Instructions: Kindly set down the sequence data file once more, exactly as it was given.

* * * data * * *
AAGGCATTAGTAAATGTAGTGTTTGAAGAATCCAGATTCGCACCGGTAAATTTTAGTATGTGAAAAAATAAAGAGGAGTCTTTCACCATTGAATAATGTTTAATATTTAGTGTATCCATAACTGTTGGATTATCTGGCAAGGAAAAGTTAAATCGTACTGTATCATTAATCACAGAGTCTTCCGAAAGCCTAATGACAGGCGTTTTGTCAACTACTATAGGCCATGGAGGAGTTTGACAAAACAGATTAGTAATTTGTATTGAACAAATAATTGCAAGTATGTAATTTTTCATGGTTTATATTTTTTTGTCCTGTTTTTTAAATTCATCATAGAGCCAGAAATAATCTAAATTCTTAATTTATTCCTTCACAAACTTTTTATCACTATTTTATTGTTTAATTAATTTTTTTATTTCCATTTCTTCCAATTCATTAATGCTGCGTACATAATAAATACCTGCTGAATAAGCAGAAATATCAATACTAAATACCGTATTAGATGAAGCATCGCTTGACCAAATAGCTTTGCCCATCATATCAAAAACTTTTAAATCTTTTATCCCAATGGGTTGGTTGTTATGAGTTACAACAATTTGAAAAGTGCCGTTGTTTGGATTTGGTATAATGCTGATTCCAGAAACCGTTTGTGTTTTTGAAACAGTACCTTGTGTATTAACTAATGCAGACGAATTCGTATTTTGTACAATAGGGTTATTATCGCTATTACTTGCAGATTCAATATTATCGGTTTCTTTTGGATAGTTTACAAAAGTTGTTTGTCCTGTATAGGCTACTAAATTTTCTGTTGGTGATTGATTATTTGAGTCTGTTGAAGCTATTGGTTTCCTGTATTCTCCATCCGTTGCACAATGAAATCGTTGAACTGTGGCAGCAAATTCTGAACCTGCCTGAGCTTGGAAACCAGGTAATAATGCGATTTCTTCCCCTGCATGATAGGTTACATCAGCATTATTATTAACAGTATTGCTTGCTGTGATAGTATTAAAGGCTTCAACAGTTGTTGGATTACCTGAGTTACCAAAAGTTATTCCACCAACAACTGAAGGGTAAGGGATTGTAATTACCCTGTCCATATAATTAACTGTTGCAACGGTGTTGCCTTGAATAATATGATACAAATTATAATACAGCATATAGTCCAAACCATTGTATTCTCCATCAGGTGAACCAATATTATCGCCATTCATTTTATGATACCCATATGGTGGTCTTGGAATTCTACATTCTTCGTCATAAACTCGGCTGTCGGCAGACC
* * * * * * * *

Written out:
AAGGCATTAGTAAATGTAGTGTTTGAAGAATCCAGATTCGCACCGGTAAATTTTAGTATGTGAAAAAATAAAGAGGAGTCTTTCACCATTGAATAATGTTTAATATTTAGTGTATCCATAACTGTTGGATTATCTGGCAAGGAAAAGTTAAATCGTACTGTATCATTAATCACAGAGTCTTCCGAAAGCCTAATGACAGGCGTTTTGTCAACTACTATAGGCCATGGAGGAGTTTGACAAAACAGATTAGTAATTTGTATTGAACAAATAATTGCAAGTATGTAATTTTTCATGGTTTATATTTTTTTGTCCTGTTTTTTAAATTCATCATAGAGCCAGAAATAATCTAAATTCTTAATTTATTCCTTCACAAACTTTTTATCACTATTTTATTGTTTAATTAATTTTTTTATTTCCATTTCTTCCAATTCATTAATGCTGCGTACATAATAAATACCTGCTGAATAAGCAGAAATATCAATACTAAATACCGTATTAGATGAAGCATCGCTTGACCAAATAGCTTTGCCCATCATATCAAAAACTTTTAAATCTTTTATCCCAATGGGTTGGTTGTTATGAGTTACAACAATTTGAAAAGTGCCGTTGTTTGGATTTGGTATAATGCTGATTCCAGAAACCGTTTGTGTTTTTGAAACAGTACCTTGTGTATTAACTAATGCAGACGAATTCGTATTTTGTACAATAGGGTTATTATCGCTATTACTTGCAGATTCAATATTATCGGTTTCTTTTGGATAGTTTACAAAAGTTGTTTGTCCTGTATAGGCTACTAAATTTTCTGTTGGTGATTGATTATTTGAGTCTGTTGAAGCTATTGGTTTCCTGTATTCTCCATCCGTTGCACAATGAAATCGTTGAACTGTGGCAGCAAATTCTGAACCTGCCTGAGCTTGGAAACCAGGTAATAATGCGATTTCTTCCCCTGCATGATAGGTTACATCAGCATTATTATTAACAGTATTGCTTGCTGTGATAGTATTAAAGGCTTCAACAGTTGTTGGATTACCTGAGTTACCAAAAGTTATTCCACCAACAACTGAAGGGTAAGGGATTGTAATTACCCTGTCCATATAATTAACTGTTGCAACGGTGTTGCCTTGAATAATATGATACAAATTATAATACAGCATATAGTCCAAACCATTGTATTCTCCATCAGGTGAACCAATATTATCGCCATTCATTTTATGATACCCATATGGTGGTCTTGGAATTCTACATTCTTCGTCATAAACTCGGCTGTCGGCAGACC